For lawyers, social networking has always been an important feature of the way they do business, and there are many characteristics of lawyerly behaviour that map very closely to the features of online social networking, such as:
- Relationship based-business development;
- Individual brand based on reputation and trust;
- Expertise location and knowledge proliferation through social networks;
- Development of legal content and expertise as a social endeavour;
- Strong guild-like legal community.
Nevertheless, as traditionally conservative adopters of technology, many lawyers simply have not had the time to consider the implications of these social and technological developments, whilst others dismiss them as passing fads or consider them unlikely to have any real impact on the legal world.
The popularity of networking sites like Facebook, Twitter and YouTube has tended to limit perceptions of social networking to the online out-of-work pass-time of the younger (Net) generation, leaving many lawyers struggling to see beyond these media-created impressions of online networking.
Some question the value of professional networking sites, which have yet to attract a critical mass of participants. Others do not see as relevant activities like micro-blogging, social tagging and bookmarking, or are concerned with perceived risks associated with online social networking stemming from a breach of ethics or data security, and “inappropriate” behaviour.
These concerns, which need to be acknowledged and addressed if we are to see widespread adoption, have not deterred some innovative legal professionals who have observed the highly visible success and popularity of sites such as Wikipedia, Delicious, Facebook and LinkedIn, and are getting involved in social networking in an effort to secure competitive advantage through:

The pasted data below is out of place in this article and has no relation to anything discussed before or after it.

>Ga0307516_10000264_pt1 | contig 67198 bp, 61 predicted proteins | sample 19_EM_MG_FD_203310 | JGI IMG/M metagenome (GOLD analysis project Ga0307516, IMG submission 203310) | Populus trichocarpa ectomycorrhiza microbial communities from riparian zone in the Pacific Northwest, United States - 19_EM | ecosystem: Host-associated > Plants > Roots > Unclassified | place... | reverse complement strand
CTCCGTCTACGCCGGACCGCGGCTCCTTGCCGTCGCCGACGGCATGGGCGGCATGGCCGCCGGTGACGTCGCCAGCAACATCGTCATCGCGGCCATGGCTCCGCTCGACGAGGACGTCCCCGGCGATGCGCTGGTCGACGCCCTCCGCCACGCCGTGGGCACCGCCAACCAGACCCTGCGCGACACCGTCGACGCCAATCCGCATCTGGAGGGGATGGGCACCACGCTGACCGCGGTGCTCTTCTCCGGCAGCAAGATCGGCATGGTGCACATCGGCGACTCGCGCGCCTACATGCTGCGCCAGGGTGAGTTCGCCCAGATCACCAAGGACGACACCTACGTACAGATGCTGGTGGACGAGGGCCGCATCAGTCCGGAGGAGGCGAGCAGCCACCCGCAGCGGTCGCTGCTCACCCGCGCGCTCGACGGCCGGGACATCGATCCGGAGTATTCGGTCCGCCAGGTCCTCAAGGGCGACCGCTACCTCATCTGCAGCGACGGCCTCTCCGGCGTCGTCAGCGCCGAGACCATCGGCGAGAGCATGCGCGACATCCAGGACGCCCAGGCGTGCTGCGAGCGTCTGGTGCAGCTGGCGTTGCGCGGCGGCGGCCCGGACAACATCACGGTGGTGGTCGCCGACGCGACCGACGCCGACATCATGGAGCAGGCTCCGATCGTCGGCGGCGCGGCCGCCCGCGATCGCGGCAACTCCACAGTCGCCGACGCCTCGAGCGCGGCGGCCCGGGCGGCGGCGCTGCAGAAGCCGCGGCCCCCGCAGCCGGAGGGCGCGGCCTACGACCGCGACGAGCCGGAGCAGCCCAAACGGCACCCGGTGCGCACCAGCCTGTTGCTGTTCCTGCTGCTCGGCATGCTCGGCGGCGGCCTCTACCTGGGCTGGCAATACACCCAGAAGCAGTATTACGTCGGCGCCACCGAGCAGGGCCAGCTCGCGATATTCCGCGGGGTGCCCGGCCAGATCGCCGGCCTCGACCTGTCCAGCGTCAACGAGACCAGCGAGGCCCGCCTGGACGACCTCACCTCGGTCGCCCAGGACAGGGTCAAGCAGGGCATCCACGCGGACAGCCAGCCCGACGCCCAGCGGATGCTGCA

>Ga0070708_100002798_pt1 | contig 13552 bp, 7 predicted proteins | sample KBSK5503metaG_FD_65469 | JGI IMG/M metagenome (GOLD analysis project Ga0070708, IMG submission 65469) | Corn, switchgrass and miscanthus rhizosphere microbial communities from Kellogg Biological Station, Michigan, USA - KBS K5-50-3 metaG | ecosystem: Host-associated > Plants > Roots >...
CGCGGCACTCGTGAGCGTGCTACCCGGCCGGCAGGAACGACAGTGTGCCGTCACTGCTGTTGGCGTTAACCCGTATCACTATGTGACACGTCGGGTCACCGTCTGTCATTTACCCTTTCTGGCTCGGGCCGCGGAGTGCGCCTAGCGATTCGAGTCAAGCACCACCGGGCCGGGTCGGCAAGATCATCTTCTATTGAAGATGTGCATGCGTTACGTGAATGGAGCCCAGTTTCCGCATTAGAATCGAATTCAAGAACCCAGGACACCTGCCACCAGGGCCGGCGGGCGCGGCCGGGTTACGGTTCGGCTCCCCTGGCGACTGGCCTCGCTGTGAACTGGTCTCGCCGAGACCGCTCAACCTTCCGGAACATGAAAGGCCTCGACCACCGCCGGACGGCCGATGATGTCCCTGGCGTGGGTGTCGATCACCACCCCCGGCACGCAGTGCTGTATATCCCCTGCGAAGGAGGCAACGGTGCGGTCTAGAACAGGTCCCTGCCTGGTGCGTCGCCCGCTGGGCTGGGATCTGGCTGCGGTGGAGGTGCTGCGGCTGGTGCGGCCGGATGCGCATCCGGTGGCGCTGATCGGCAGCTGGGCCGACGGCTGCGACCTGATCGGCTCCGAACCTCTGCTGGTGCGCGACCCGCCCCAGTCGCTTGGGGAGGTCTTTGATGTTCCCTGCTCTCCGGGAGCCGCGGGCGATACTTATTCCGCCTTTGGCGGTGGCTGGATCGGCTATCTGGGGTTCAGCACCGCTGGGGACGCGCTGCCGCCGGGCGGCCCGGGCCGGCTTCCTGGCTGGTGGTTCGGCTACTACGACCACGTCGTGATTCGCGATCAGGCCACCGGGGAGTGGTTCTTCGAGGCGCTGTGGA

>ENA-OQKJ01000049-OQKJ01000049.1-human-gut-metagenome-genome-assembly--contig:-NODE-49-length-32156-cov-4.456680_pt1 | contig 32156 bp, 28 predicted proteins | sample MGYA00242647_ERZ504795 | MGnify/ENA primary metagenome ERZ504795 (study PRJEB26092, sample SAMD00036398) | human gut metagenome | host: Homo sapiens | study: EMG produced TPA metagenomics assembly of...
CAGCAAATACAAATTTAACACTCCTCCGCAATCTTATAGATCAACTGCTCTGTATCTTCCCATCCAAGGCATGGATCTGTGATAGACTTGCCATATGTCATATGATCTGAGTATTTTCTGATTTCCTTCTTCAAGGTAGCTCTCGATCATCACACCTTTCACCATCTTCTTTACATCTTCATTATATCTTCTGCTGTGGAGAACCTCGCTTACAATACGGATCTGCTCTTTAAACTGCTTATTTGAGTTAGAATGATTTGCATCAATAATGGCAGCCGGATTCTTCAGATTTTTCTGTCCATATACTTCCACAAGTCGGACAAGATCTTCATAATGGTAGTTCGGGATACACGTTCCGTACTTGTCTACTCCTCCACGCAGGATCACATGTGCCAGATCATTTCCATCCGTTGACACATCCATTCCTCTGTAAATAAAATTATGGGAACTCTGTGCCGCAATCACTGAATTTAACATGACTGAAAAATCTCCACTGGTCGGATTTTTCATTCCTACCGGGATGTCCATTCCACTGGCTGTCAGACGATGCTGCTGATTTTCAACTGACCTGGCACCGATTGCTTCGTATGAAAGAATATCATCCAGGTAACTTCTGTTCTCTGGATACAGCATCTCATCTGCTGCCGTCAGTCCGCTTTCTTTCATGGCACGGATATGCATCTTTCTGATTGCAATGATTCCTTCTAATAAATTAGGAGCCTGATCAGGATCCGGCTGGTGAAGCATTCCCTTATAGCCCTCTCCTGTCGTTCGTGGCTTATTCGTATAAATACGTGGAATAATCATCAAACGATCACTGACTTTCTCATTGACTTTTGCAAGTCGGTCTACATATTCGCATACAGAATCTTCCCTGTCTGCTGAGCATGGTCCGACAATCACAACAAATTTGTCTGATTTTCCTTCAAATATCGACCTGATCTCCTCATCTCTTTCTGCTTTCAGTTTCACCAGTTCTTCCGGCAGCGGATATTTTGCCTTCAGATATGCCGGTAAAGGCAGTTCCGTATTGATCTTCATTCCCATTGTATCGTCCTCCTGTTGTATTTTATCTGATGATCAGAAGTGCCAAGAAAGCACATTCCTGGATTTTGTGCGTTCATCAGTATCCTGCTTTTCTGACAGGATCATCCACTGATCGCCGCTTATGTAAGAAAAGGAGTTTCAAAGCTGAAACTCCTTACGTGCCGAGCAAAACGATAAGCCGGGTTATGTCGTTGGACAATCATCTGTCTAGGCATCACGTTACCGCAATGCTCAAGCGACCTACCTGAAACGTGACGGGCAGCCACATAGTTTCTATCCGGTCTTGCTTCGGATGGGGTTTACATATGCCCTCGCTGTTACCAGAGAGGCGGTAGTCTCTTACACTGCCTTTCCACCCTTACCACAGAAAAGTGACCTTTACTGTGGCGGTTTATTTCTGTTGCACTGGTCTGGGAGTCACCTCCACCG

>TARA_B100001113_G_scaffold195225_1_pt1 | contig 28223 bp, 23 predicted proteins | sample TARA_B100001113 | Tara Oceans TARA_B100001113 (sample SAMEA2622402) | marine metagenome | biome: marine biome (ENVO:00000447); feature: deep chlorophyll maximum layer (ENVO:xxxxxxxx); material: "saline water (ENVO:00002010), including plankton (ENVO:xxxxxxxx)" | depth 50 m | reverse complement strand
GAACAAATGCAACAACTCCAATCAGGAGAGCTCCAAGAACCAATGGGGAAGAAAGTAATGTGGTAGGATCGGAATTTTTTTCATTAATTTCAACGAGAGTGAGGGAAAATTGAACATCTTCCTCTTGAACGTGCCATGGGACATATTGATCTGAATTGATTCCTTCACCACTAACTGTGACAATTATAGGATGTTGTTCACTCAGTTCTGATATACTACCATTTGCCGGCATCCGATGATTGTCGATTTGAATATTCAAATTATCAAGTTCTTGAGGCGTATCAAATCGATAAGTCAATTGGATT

- Development and exploitation of social capital within online social networks;
- Development of collective intelligence, both inside the firm and more broadly within a market context;
- Informal knowledge sharing using online social tools and networks.
Within the firm, over-structured group collaboration tools are increasingly giving way to lightweight wiki-based team and group spaces. Costly internal newsletters are becoming blogs, one-way intranet publishing is being opened up using wikis, RSS is starting to replace email alerts and internal social networks are taking forward the concept of expertise location and ‘know who’.
Within the marketplace, online social networking is helping legal professionals and firms alike to increase their visibility and be part of the conversation where ever it is happening, build reputation and relationships, recruit and retain the best and brightest new legal minds who have grown up as internet natives, and provided value-added personalised legal services and secure referrals.
Clearly, there are many opportunities to re-think the way firms operate and emerge as more effective businesses. Have you thought about the potential for improvement in your firm?